When the SMI method is used to interconnect monolithic dice, it may optionally be desired to supplement the SMI connections with standard bonding connections as well, as shown around the periphery of the SMI connected dice of FIG. 5. This is left to designer preference regarding such considerations as fabrication cost, and in some cases, engineering requirements of power transfer.
Through use of techniques such as non-contact photo exposure combined with careful clean room particulate control, a fabrication environment is created where fabrication flaws may be primarily due to low aspect ratio shaped particulates, or regional non-uniformities which occur during the processing steps. Once this is the case, dice (particularly high aspect ratio shaped dice such as the ribbon shaped dice previously described as preferable for the floating cell memory cell dice) can conveniently be divided up into bad regions along the ribbons (i.e. one or more bad rows occurring in a group over the length of the columns). Once these bad regions are identified through inspection or testing, they are flagged to be excised from the usable portion of the die. As shown in FIG. 9, the columns 141a and 141b are constructed in what at the time is the top integrated circuit layer from a deposited conductive material (such as aluminum) which can be selectively evaporated while attached to the underlying integrated circuit. Surgical evaporation is then performed on small portions of the columns 141a and 141b directly above and below (in the column axis) a known fault region 142 using a focussed laser which is capable of producing sufficient heat and which has been appropriately directed to the location to be evaporated. This process creates "opens" 143a and 143b in the conductive columns to electrically isolate the fault region 142, so that subsequent isolation of the rows in the fault region 142 will completely electrically isolate the fault affected circuitry from the rest of the circuit. This creates a situation where good complete columns can exist to the left and (not shown) right of the fault region 142, and good partial columns exist leading to just above and just below the fault region 142, thus allowing all other floating cell memory cells to be accessible from column drivers 144a, b, c and d located at opposite ends of the columns, while the fault regions cease to be used. Metal traces 145a, b, c and d connecting the conductive rows 146a and 146b to the outside edges of the die (or to a continuation of the rows, not shown, which repeats the circuit(s) on the other side of the connections) are then surgically evaporated in a like manner to effectively excise the rows from the circuit. Locating the drivers 144a, b, c and d at both ends of the columns 141a and 141b allows the columns 141a and 141b to be driven (i.e. grounded or solid-state switched through to the row driver/sensors 147a and 147b) from both ends so that the excised region will not effectively eliminate the use of the rest of the column beyond it.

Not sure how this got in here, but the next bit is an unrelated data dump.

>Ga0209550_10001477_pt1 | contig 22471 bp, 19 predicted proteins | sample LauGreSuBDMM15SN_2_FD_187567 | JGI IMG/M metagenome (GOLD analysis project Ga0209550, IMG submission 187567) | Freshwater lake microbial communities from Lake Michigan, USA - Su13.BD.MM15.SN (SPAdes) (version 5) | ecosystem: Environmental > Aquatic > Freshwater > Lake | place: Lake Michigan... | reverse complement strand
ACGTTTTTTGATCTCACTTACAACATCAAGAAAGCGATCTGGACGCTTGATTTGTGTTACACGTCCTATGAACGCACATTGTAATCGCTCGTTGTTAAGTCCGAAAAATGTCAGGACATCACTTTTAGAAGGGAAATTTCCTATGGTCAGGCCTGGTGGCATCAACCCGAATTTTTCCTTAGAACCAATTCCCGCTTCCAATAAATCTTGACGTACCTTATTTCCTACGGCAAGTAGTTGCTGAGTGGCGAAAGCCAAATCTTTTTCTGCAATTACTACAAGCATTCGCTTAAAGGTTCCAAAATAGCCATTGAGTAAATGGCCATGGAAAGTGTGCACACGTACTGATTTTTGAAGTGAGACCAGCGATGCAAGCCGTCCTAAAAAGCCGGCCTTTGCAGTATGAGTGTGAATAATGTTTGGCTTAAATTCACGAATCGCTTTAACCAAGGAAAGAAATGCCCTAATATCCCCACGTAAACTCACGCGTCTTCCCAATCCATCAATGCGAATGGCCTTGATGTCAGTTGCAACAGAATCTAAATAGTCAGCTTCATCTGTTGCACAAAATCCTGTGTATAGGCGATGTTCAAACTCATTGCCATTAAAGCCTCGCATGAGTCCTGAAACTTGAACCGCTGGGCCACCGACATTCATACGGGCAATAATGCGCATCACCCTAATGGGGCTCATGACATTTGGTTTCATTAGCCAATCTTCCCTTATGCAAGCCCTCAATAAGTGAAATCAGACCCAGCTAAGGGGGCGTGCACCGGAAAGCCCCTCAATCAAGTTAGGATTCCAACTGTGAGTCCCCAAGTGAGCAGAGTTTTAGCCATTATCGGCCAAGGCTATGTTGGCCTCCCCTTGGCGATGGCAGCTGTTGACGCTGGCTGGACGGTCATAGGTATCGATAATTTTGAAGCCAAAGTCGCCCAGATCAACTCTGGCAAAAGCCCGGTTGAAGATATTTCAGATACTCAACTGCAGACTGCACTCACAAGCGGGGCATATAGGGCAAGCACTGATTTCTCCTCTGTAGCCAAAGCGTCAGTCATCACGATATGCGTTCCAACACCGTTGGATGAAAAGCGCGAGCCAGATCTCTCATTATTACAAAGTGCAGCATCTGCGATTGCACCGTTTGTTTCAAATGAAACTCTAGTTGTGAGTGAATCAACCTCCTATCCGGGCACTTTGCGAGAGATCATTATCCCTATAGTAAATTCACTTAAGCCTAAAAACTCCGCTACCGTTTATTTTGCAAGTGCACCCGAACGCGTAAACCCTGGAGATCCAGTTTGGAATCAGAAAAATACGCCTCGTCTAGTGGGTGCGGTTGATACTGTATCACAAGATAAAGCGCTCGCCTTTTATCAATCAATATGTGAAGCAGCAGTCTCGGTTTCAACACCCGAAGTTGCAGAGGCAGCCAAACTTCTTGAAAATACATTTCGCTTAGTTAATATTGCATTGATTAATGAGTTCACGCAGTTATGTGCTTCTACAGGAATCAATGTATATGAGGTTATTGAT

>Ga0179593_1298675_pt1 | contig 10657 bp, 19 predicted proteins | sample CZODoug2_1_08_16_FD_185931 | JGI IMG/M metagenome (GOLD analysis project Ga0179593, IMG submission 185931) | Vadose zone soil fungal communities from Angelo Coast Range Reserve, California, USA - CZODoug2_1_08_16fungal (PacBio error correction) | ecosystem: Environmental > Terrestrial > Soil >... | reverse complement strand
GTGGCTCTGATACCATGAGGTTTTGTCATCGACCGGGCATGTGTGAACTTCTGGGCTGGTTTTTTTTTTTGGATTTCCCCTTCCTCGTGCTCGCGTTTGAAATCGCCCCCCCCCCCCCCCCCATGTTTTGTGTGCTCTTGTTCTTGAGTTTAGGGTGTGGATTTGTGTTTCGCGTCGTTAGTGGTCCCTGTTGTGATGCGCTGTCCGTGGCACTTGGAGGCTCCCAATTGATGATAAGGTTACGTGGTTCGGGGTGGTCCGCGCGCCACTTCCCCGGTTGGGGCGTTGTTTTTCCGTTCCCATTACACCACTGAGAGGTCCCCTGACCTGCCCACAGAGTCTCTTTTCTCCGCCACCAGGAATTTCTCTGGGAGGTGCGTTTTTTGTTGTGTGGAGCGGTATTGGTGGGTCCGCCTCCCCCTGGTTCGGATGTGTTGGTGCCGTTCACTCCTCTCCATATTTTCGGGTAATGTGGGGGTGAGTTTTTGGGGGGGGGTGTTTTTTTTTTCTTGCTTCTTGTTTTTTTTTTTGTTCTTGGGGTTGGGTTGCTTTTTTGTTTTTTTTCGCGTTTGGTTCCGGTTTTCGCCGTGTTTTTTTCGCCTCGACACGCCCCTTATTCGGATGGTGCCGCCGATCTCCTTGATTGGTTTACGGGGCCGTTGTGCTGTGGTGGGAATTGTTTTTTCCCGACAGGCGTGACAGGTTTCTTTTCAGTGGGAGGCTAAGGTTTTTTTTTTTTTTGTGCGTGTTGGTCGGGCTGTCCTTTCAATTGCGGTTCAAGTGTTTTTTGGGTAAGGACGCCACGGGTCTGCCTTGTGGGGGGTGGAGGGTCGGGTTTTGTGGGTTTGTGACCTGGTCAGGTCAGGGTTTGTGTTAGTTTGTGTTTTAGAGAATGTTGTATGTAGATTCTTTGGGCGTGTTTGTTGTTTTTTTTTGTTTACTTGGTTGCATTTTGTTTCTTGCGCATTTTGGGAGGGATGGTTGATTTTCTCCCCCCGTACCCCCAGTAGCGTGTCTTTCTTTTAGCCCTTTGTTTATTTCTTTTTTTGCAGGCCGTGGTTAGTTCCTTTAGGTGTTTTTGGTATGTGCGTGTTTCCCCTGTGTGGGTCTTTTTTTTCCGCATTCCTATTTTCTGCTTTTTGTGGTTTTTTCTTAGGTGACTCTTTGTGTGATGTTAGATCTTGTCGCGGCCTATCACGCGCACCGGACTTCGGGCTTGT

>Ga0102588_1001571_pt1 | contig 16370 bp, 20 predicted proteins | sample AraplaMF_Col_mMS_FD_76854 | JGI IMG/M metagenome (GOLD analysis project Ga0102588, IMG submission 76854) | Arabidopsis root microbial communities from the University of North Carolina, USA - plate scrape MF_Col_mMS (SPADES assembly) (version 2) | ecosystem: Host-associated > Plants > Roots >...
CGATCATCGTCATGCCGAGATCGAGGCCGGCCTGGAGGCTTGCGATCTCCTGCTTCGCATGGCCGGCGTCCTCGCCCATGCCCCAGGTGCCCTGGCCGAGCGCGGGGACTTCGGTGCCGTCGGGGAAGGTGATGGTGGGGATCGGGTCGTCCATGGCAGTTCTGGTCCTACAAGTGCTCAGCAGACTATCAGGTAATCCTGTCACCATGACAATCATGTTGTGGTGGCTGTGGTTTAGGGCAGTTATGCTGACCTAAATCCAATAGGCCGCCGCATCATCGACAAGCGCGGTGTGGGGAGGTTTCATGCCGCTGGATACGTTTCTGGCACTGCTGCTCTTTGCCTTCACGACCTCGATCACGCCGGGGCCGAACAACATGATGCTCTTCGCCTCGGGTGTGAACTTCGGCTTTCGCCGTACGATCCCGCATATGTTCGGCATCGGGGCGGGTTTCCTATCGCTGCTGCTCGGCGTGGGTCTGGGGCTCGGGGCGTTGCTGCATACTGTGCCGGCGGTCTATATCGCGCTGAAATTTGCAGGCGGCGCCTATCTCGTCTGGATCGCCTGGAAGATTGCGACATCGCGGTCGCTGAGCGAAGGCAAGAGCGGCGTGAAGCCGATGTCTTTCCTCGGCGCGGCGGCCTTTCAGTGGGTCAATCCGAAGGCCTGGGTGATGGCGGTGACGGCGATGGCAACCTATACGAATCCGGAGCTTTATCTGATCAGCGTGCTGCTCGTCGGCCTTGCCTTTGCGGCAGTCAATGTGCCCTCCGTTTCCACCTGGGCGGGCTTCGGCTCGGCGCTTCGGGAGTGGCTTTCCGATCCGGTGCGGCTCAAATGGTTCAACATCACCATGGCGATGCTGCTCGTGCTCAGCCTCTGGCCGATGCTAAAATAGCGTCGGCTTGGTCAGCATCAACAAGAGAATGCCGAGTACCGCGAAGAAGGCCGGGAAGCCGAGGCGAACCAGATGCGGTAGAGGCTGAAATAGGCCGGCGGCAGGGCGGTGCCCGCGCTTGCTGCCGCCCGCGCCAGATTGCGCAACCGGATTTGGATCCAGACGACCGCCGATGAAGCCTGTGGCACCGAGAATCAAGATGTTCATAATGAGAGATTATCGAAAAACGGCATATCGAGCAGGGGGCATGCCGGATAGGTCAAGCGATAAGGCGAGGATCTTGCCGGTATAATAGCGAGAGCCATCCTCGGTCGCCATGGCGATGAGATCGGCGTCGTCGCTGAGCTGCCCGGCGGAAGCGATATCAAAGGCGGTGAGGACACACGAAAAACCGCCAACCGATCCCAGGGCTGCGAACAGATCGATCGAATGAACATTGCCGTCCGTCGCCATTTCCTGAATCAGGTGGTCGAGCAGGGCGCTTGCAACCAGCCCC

To support the fault correction process, a means is necessary to provide conductors to bypass the excised fault zones: To support this requirement, feed-through rows 148a and 148b can be placed intermittently down the column between the row pairs (not shown), or alternatively placed at the upper and/or lower (as shown with 148a and 148b) ends of the columns. Preferably a multiple of feed-through columns (as shown singly in 149a, b, c and d) and rows (as shown singly with 148a and 148b) are constructed on each memory monolithic die such as 151a and 151b, and/or on some other monolithic dice which are interfaced to the memory monolithic dice, such as the booster die 152, or on separate dice dedicated to this purpose. The objective of these columns 149a, b, c and d and the feed through rows 148a and 148b is to provide bypassing circuits for the rows 146a and 146b which have been excised. To accomplish this, a means of connecting feed-through rows 148a to the columns 149a and 149b, and the columns 149a and 149b to the row traces 150a and 150b leading to and from the excised rows is necessary. Two methods are provided to support this: